And, make sure your computers and mobile devices are loaded with anti-malware apps and software. They can prevent prevent criminals from stealing your data. We recommend Norton Internet Security ($49.99 on norton.com or $17.99 on Amazon) in our computer security buying guide or stepping up to Norton 360 Multi-Device ($59.99 on norton.com or $49.99 on Amazon) if you have mobile devices. And, you'll want to double up your protection on Android devices by installing , since we found anti-malware apps are dismal at detecting spyware.

4. Turn on private browsing.

If you don’t want anyone with physical access to your computer to see where you’re hanging out online you should enable "private browsing," a setting available in each major web browser. It deletes cookies, temporary Internet files and browsing history after you close the window.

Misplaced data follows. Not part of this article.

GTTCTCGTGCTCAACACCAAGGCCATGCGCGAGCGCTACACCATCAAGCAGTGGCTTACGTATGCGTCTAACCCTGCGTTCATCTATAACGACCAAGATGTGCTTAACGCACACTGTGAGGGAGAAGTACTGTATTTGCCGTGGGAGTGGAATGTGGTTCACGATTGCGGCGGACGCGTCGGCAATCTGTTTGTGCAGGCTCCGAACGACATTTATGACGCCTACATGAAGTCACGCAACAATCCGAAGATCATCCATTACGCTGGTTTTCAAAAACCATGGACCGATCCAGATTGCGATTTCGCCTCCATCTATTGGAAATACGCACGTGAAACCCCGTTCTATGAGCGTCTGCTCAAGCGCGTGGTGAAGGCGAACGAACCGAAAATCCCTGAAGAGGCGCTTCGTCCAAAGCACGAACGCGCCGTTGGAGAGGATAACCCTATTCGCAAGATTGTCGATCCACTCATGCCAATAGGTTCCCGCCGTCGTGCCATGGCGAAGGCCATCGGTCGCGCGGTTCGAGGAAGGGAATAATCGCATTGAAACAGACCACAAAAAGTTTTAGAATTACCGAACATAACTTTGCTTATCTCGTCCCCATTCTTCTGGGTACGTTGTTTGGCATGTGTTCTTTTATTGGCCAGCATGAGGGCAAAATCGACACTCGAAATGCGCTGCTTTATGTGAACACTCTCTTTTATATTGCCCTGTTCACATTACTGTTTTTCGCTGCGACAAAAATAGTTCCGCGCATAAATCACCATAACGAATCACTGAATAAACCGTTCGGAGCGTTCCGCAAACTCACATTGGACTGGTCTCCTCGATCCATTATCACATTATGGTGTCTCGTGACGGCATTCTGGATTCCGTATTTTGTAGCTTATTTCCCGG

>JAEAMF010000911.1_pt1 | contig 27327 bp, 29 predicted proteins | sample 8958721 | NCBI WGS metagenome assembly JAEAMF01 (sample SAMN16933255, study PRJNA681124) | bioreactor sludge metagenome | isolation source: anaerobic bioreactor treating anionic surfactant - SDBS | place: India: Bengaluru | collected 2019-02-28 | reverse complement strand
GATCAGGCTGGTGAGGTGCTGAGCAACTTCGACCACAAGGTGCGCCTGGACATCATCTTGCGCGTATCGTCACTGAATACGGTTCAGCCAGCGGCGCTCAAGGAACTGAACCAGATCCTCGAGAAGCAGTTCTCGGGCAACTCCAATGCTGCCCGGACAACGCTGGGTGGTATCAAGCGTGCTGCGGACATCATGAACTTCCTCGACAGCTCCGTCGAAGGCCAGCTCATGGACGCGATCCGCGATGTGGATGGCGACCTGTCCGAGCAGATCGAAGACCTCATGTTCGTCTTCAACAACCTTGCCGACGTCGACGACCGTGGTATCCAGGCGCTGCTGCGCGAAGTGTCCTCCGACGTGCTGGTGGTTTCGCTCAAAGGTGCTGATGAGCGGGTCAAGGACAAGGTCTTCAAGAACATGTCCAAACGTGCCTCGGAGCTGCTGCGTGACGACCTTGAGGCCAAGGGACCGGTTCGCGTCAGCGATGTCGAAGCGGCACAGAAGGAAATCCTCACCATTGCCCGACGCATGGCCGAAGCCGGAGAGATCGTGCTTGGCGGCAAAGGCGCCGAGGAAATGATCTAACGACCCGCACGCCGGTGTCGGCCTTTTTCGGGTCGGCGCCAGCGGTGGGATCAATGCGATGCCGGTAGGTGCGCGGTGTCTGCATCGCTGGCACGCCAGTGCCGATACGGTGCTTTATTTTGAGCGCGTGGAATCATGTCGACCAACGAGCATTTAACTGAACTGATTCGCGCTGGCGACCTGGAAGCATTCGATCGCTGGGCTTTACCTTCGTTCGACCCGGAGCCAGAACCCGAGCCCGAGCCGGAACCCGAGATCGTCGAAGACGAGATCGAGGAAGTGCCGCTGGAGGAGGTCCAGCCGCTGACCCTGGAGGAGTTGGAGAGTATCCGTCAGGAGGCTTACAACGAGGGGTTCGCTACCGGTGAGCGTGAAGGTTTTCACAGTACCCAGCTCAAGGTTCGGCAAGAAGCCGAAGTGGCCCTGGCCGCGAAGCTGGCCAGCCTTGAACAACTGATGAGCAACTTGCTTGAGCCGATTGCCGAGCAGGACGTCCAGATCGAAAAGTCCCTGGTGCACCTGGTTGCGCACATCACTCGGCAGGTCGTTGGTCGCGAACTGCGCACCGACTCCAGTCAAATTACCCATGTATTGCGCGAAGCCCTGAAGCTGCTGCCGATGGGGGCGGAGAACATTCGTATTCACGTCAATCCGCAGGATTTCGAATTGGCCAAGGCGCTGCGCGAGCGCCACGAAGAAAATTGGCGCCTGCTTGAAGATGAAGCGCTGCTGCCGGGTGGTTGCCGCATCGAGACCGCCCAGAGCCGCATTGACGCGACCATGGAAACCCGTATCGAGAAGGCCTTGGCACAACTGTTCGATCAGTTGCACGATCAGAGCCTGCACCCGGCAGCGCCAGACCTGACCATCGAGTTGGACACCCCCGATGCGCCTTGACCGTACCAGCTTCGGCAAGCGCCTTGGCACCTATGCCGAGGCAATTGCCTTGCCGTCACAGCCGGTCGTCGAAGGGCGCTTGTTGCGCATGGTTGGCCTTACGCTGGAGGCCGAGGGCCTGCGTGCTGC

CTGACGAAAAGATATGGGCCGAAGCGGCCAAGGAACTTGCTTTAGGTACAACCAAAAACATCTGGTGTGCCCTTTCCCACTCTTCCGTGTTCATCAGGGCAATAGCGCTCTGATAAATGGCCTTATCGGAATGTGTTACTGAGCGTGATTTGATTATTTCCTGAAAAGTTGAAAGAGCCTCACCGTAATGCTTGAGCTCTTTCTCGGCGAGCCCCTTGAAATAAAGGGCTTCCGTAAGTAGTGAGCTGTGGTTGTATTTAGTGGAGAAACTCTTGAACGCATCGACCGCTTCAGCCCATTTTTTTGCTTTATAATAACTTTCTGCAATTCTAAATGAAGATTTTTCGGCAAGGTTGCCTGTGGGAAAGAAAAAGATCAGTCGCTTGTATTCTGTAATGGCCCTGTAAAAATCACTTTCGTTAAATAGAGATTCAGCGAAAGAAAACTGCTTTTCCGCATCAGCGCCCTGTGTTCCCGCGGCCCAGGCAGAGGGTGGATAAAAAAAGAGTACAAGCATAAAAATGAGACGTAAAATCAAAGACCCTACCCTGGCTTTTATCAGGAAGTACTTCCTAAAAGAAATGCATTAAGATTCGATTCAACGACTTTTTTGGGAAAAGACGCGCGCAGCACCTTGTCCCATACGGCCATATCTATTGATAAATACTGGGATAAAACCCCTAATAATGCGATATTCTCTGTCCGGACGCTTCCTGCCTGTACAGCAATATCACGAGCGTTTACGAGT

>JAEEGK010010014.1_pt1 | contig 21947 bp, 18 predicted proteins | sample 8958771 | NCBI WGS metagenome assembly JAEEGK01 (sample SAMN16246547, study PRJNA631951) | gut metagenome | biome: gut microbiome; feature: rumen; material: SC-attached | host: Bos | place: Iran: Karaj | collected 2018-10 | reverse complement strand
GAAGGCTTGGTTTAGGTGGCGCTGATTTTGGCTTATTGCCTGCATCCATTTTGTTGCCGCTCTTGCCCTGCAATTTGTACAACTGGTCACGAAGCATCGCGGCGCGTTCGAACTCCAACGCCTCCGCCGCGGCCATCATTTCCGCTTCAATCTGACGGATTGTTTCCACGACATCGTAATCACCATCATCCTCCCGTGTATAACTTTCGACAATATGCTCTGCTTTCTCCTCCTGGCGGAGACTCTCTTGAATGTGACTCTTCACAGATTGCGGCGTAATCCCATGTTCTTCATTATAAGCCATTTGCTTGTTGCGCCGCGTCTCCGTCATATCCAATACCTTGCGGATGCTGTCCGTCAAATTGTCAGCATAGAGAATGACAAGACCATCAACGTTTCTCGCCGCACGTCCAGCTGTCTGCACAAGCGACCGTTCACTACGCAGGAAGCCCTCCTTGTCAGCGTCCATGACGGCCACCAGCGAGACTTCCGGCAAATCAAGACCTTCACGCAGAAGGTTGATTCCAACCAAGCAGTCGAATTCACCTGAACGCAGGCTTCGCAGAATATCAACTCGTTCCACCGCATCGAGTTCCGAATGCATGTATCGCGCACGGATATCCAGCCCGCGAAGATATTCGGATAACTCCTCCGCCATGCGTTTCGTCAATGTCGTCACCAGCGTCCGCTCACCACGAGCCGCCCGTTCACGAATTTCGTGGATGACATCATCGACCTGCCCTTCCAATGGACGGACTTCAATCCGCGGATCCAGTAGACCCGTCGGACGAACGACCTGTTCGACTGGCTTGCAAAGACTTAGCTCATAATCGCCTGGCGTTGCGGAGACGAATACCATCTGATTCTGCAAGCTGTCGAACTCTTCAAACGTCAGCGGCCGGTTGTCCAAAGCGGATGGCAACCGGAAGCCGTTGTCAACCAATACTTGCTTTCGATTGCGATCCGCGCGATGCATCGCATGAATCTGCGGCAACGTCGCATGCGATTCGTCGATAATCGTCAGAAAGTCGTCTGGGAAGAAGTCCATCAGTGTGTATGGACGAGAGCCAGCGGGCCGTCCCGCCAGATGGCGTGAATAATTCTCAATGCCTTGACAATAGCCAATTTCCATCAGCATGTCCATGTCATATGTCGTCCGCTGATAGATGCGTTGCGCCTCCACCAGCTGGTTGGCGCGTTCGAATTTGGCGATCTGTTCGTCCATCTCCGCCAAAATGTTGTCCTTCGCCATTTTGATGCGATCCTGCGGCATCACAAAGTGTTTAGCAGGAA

Every company that advertises online is interested in knowing what sites you visit, what you buy, who you’re friends with on social networks, what you like and more. By gathering information about your online activities they can serve you targeted ads that are more likely to entice you to buy something.

For instance, the Facebook, Twitter, and Google+ buttons you see on just about every site allow those networks to track you even if you don’t have an account or are logged into them. Other times information collection companies rely on embedded code in banner ads that track your visits, preferences, and demographic information.